I recently was talking with a Christian I know. Now before I tell you the rest, I want you to know that this is a wonderful person, someone with a thousand fabulous traits, someone I’ve learned from and hopefully will continue to learn from.

Anyways, we were having a conversation and the topic of Islam came up. The person told me that they wouldn’t trust a Muslim… and went on to say that they wouldn’t trust anyone who isn’t a believer. Now I really doubt this would play out in their life in such a cut and dry way, as I know them to be kind and friendly. In any case, I pushed back a bit and then we moved on. What they didn’t know, and I certainly didn’t mention after that exchange, was that I had upcoming plans to drive down to center city Philadelphia and meet up with a non-christian friend I had only ever ‘met’ online. Now in this case it wasn’t the kind of thing where I or my husband had real hesitations about the situation. Other than the drive into the city itself, I had a positive sense about the whole thing… but on some level it was still a trust thing. So when the idea of not trusting someone who doesn’t share my faith came up, it really got me thinking.

I don’t often hear it said quite so blatantly as I did that day, but the concept of ‘outsiders aren’t to be trusted’ is found in many (most? all?) communities. This can run along ethnic or religious or even political lines. The less genuine exposure and relationship we have with outsiders, the more suspicious we are inclined to be. We are quicker to believe the worst, to presume bad motives, and to let their extremes become the norms we assume about them. And the more sure we are about their badness, the less we feel inclined to become friends with them. If I think I know all I need to know about you because you belong to that group, then everyone will lose- and we’ve all been losing a lot I’d say.

So coming from a Christian perspective, I have a particular belief that my community is called to love. Love- a vague and packed and sometimes manipulated word. So to unpack it a bit, I’m gonna call on the love chapter, 1 Corinthians 13:

Love is patient, love is kind. It does not envy, it does not boast, it is not proud. It does not dishonor others, it is not self-seeking, it is not easily angered, it keeps no record of wrongs. Love does not delight in evil but rejoices with the truth. It always protects, always trusts, always hopes, always perseveres. Love never fails.

Now there are a couple of things to note here:

First, is that this is a letter to specific people. I think we often read the epistles and feel inclined to read them like a list of rules that apply in the same way, everywhere, all the time… when in fact they were written in a specific context, to be applied in that context, and now we have the privilege of figuring out how they are to be applied in our context.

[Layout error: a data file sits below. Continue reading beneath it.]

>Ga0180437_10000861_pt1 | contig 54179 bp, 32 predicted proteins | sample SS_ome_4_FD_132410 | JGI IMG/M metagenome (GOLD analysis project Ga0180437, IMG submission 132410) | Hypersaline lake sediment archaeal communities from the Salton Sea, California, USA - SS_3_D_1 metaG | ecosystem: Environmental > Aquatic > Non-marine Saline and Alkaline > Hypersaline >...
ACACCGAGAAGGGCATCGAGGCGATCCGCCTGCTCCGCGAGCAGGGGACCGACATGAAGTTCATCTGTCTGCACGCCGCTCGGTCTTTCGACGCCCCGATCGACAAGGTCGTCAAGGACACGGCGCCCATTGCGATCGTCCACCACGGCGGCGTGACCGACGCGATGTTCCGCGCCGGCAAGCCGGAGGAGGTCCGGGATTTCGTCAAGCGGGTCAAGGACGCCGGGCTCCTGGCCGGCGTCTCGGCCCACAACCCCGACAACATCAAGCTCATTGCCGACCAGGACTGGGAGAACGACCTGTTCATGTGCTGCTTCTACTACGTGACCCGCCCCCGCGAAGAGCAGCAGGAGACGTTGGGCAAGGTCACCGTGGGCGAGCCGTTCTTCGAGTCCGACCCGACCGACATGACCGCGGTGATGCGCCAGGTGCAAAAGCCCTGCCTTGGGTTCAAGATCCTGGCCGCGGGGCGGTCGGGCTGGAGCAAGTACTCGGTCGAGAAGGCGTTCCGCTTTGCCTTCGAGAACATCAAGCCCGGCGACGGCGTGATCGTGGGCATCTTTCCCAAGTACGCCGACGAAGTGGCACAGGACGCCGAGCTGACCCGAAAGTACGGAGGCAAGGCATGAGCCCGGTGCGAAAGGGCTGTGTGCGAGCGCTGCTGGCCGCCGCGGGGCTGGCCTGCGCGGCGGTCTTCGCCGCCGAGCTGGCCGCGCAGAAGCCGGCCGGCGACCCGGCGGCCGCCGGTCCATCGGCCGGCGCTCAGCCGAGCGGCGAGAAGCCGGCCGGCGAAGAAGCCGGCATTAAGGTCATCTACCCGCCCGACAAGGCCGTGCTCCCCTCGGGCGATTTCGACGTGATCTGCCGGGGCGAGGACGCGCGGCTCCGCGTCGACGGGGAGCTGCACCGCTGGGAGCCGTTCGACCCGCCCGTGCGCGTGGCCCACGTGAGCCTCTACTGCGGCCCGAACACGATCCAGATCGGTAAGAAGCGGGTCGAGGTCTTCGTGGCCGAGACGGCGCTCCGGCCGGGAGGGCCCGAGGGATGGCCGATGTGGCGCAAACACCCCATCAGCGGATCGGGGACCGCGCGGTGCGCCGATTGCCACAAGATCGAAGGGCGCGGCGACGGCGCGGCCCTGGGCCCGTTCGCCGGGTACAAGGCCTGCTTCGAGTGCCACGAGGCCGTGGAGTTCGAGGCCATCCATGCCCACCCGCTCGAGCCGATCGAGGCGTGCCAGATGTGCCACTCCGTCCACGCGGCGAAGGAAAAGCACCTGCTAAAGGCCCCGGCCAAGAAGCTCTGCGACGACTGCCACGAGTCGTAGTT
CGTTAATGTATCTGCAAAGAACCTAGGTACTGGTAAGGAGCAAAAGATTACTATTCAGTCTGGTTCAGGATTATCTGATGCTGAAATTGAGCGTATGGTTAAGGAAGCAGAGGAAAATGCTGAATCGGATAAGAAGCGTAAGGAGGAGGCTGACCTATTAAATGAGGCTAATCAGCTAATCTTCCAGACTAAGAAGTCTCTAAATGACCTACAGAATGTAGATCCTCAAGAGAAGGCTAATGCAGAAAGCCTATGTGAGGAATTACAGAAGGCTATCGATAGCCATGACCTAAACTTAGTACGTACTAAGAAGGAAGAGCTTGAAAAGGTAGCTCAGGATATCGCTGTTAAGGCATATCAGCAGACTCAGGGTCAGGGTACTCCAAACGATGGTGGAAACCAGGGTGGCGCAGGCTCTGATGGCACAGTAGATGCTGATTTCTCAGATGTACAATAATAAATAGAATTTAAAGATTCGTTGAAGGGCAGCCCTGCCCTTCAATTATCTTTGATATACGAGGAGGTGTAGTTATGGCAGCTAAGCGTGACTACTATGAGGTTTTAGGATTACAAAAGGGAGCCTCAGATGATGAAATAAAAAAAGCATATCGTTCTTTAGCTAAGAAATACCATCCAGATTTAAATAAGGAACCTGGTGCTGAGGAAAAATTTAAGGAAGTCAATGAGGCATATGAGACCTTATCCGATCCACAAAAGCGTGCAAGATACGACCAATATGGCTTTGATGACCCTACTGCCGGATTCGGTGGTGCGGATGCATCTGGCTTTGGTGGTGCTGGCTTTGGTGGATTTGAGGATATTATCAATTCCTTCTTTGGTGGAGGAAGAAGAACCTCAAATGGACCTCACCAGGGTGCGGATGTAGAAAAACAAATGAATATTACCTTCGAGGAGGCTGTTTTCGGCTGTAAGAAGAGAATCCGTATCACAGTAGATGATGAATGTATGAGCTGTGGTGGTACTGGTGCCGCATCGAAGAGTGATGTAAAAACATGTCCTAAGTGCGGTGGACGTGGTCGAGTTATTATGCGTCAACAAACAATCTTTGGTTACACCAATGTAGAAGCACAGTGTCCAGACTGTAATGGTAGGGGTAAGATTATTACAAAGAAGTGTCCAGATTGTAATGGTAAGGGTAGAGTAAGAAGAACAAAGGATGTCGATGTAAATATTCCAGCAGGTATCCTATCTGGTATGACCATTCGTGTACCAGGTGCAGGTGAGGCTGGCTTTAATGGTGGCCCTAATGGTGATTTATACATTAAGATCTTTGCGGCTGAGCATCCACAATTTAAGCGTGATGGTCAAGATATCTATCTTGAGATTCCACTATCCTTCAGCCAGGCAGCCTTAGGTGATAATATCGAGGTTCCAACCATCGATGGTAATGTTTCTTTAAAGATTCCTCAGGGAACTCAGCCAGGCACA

Second, some of these qualities can have legitimate tension with each other- most notably that sometimes protecting means not trusting. Wisdom and discernment need to be used in knowing how to love people. When there is deception or abuse we shouldn’t assume a blanket command to simply ‘trust’, because in that case trust is probably not loving.

Third, the overarching theme in this chapter is that love. is. IT.
We can do freaking miracles or be martyrs, but if we don’t love, we have missed the boat.

All that said, when we follow that very human tendency to not trust others just because they aren’t ‘one of us’, I believe we are falling short of love. For Christians, we are falling short of our calling. Frankly, we are hurtful to others when our reaction is to view them with suspicion.

You know what else?- we seriously miss out. Really. It is a great joy in life to get to know people who are different from me… and to find out how much alike we may actually be. When we become friends with other people we find we can learn from them and we can simply enjoy each other.

Trust doesn’t always look like meeting up with new people in the city. Often trust starts with listening to someone’s story with an open mind and heart. Sometimes it means believing that they mean what they say. Sometimes trust means sharing YOUR experience and heart. Sometime it means you stop walking on eggshells or stop filtering yourself so much. Sometimes it means a hug or a shared meal. Sometime it means not allowing yourself to get defensive. Sometimes it means working through conflict or misunderstanding and hoping that the person is gonna stick with you.

And sometimes trust means you end up betrayed. Sometimes people, both in and out of our group, trash our trust. We are people after all, and sometimes people do really shitty things. Love goes in eyes wide open to this fact of life.

But ultimately, our communities and the rest of the world will be better if we learn to be more open to ‘other people’- if we learn to WANT to hope, to trust, to persevere. For Christians especially (and I mainly say that because I am in that community and I think we are to challenge our own group first) we really have to learn to value people enough to put some faith in them. We need to live in to who God has freed us up to be. To settle for less is for us and those around us to miss out.

Distrust - trust